Last weekend, Queen’s Existere presented their new show Excetera VIII to energetic audiences, and it proved to be quirky, informative and, most importantly, funny.
Excetera is an extension of Existere, and was created in 2007 to provide more comedic insight into the university experience.
Excetera VIII was directed by Rebecca Curtis, ArtSci ’15, and Ally Dodds, ArtSci ’14, while the production featured a cast of 13 students ranging from second- to fourth-year.
With three shows total, the event ran on Friday and Saturday for both students and staff at Grant Hall.
It served as a follow-up of sorts to Existere’s annual frosh week presentation, where they taught the new first-year students lessons about sex, schoolwork, residence and more, in dramatic skits.
Excetera VIII began with an introductory song by the actors to the classic tune of “Footloose”. The introduction then carried on to a series of short skits in which combinations of actors performed together.
The act not only catered to first years post-frosh week, but upper years as well. One of the first skits was about living with friends and making “rules” that had to be followed. The crowd received this part well, and the actors’ natural humour made their points even funnier, while still giving any first years in the crowd ideas of how to deal with frustrating housemates.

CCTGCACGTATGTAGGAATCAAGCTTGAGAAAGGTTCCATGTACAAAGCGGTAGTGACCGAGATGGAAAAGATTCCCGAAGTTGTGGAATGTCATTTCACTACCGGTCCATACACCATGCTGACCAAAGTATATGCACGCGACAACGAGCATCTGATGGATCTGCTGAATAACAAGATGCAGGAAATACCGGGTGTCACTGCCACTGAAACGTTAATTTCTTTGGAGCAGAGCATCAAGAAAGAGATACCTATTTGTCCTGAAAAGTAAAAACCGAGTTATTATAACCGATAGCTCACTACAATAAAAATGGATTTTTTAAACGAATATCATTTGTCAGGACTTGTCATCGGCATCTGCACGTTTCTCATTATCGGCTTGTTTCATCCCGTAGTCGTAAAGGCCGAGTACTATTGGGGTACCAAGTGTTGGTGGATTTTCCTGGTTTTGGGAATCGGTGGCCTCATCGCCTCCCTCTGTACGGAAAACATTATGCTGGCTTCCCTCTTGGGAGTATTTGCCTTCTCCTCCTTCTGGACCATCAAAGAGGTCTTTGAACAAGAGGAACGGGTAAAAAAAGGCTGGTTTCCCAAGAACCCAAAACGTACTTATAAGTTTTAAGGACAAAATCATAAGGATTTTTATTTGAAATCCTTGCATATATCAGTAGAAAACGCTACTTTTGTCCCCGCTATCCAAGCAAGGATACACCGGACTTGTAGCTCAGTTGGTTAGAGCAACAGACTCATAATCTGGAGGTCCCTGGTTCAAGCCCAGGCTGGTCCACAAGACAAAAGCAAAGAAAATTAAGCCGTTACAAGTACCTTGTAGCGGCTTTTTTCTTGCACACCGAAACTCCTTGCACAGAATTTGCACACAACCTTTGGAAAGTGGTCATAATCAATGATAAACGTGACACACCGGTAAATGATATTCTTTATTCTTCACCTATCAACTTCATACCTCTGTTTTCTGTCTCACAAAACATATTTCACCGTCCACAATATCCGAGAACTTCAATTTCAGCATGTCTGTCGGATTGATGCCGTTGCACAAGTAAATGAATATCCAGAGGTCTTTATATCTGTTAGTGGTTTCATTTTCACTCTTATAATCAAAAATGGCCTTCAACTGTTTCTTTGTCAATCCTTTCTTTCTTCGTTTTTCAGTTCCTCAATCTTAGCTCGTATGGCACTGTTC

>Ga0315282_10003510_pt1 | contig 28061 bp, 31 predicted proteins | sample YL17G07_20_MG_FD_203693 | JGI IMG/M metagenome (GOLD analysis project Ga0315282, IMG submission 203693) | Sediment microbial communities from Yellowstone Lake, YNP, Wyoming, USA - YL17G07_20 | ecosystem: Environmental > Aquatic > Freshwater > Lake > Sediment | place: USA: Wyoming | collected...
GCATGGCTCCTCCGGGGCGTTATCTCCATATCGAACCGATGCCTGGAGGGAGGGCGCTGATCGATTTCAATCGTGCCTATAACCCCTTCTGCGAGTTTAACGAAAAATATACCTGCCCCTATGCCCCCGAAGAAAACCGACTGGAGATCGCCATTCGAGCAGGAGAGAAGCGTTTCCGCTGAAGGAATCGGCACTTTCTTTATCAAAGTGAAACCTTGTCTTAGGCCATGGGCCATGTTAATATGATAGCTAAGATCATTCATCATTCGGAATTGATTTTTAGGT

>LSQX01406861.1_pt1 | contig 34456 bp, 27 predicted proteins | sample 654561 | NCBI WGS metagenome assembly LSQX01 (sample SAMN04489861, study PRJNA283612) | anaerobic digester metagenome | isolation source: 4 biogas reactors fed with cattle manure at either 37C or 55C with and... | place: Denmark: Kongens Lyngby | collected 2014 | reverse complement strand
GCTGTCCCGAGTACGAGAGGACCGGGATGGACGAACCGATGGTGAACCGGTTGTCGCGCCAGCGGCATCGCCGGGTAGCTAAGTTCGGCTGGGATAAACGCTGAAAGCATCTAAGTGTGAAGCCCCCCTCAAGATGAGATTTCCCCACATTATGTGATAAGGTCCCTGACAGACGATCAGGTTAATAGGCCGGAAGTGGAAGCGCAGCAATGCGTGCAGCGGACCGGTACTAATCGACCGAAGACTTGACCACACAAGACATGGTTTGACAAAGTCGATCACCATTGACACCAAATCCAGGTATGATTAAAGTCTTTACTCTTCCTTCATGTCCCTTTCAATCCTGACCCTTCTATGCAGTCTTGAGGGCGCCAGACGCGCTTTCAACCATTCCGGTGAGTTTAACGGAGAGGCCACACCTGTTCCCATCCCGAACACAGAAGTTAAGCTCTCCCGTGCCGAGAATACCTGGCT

Even though the majority of the skits were humourous in nature, others were more serious and went over resources for issues such as sexual assault, consent and mental illness.
As with every Existere event, the audience was lively and high-spirited — the auditorium held over 100 people during the afternoon show, with an even higher turnout at night.
Taylor Resnick, Comm ’17, thought the show was equally humorous and enlightening.
“I thought that the show provided the perfect balance of humour and addressed important issues that surround university students today,” she told the Journalvia email.
Other parts of the act covered relationships in university, sex, exercising and eating well, labelling people, and myths about campus.
Overall, the cast was impressively organized and each actor had something fresh to bring to the table. No one actor outshone the other, which provided for a well-rounded, enjoyable Excetera VIII experience.
Excetera VIII put a new spin on topics covered during frosh week, and by doing this the show catered to everyone, from first years to grad students.
The wonderful thing about the performance was that each story offered a clear moral in a light-hearted, witty way — a way that helps the student body learn valuable lessons about a multitude of experiences they could potentially face at Queen’s.
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